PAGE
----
I’m a lifelong Missouri girl—actually, I’m a sixth generation Missouri girl. I live in the SW corner of the state, in an area my hometown likes to refer to as a “city.” Sure, we’ve got the universities and hotels and hospitals and five o’clock traffic to support that theory. I think, though, that plenty of newcomers to the town might beg to differ with that classification. For instance, my own neighborhood butts up against an open field surrounded by barbed wire—a field that’s often dotted with hay bales. When I was growing up, my house was a block away from a small farm, complete with horses and a barn. Today, I don’t have to be in the car more than two, three minutes, tops, before seeing various farm animals: cows, mules, horses, etc.
Author Holly Schindler
The rural touches to my landscape can be incredibly beautiful: the wildflowers popping up beside the roads, the thick green grass, the clear blue skies...But there’s something about a rural area (maybe it’s the “untamed” quality of undeveloped lots) that can also have a scary feel, too.
That’s why my top 3 creepiest locations in Missouri are all rural features:
1. Wooded areas—Little pockets of woods pop up all through my hometown. I can think of a few thick sections of trees right off, all of which are walking distance from my house. Those areas aren’t large, but when you step into a wooded patch, you definitely get the hair rising on the back of your neck, and you get that worried twist in your gut. It always feels like you’re exposed, and anyone—or any creature—could be hiding right there behind a tree, ready to pounce...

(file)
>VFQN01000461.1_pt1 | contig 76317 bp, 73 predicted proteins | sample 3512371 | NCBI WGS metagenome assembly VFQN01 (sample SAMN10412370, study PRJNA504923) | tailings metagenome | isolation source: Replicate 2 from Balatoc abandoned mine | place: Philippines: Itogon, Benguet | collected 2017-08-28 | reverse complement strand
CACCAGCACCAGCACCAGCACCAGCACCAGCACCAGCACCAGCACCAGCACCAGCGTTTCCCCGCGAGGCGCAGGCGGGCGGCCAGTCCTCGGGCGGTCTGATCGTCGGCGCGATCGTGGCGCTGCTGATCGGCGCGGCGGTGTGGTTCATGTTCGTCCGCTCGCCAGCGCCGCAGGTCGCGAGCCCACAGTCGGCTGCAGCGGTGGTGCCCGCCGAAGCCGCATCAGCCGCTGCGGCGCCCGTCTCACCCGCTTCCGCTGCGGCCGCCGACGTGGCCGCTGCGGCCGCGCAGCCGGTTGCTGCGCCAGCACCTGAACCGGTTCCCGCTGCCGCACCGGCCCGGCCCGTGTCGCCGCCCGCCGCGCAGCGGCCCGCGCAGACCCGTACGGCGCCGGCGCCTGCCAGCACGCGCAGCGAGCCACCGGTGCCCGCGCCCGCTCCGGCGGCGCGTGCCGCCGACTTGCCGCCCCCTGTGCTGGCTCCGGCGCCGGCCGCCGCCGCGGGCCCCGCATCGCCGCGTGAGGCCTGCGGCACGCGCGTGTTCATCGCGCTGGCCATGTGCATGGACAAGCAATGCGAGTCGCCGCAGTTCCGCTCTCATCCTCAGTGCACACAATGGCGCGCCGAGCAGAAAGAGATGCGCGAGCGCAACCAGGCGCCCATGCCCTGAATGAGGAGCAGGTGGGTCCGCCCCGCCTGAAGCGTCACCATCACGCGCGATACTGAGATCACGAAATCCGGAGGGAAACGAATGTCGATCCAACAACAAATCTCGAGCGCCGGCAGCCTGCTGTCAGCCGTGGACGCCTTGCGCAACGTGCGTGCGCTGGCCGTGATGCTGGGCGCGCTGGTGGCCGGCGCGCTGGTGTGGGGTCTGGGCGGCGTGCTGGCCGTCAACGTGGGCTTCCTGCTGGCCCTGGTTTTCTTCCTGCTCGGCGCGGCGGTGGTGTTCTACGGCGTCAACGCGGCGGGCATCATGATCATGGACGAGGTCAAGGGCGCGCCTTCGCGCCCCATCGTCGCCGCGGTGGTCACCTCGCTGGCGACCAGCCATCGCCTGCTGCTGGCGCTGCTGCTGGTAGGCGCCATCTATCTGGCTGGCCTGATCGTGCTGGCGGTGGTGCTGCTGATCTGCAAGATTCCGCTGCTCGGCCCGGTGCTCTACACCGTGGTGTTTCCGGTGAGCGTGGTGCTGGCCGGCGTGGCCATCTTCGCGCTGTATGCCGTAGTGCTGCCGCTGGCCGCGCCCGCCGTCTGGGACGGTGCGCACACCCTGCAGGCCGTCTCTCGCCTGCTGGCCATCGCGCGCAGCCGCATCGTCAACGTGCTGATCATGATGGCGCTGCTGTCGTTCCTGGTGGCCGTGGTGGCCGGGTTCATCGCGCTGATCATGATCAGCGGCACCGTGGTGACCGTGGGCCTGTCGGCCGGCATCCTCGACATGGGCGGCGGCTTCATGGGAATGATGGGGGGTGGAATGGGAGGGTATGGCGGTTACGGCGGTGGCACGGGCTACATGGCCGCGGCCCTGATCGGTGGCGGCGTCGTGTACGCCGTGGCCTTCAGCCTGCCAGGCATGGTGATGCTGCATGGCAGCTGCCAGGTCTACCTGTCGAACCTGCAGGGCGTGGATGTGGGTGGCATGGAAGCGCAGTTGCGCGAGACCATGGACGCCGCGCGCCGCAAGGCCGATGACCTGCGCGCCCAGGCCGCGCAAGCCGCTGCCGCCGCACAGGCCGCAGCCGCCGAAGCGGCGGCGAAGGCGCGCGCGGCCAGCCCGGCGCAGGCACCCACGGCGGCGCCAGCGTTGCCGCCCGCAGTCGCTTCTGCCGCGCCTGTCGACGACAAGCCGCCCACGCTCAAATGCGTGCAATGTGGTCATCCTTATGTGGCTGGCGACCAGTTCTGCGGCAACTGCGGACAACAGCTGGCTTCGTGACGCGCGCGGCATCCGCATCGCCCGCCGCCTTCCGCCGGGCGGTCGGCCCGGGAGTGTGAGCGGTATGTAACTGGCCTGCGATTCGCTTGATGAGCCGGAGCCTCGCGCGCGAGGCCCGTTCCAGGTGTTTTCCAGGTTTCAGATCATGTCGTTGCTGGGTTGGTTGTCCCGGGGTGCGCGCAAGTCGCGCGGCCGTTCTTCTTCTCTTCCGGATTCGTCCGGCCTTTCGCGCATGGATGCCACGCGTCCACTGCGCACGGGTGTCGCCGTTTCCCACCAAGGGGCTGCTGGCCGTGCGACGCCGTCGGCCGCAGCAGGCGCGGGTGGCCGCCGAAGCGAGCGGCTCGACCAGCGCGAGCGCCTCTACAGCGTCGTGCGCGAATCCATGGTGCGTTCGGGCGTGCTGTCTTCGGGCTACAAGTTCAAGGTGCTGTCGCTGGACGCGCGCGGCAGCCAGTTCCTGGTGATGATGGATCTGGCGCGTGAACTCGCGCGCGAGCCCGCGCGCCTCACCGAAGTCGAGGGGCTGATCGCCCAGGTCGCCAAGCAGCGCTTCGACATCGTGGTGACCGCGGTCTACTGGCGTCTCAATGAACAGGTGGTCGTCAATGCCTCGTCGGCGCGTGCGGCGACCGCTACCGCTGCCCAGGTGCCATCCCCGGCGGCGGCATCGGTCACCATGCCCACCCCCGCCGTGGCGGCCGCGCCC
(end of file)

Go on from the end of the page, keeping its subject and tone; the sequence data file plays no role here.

2. Caves—Missouri is completely loaded with caves. I’ve been in a few—complete with stalactites and stalagmites and bats...There’s something about being underground, in a large, open, relatively empty space that’s really off-putting as well. It’s got kind of a “burial” feel, actually.
3. Heights—I’ll admit I’m not big on heights anyway. I have really awful eyesight—my vision’s 20/700! Just looking at something tall can make me dizzy. But the Missouri landscape is also riddled with hills—the Ozark Mountains. The rugged, rocky, rough hills in the Ozarks can also give me goose bumps—especially in the winter, when the trees on those hills are bare, and the rocky landscape is completely exposed...It just has a such a stark, brutal appearance...Even more so when those hills drop off into a winter lake covered in a dangerously thin sheet of ice...
Release Date: August 26, 2014
Source of my copy: Edelweiss/HarperTeen
Synopsis (from Goodreads)
The Lovely Bones meets Black Swan in this haunting psychological thriller with twists and turns that will make you question everything you think you know.
It’s too late for you. You’re dead. Those words continue to haunt Claire Cain months after she barely survived a brutal beating in Chicago. So when her father is offered a job in another state, Claire is hopeful that getting out will offer her a way to start anew.
But when she arrives in Peculiar, Missouri, Claire feels an overwhelming sense of danger, and her fears are confirmed when she discovers the body of a popular high school student in the icy woods behind the school, surrounded by the town’s feral cats. While everyone is quick to say it was an accident, Claire knows there’s more to it, and vows to learn the truth about what happened.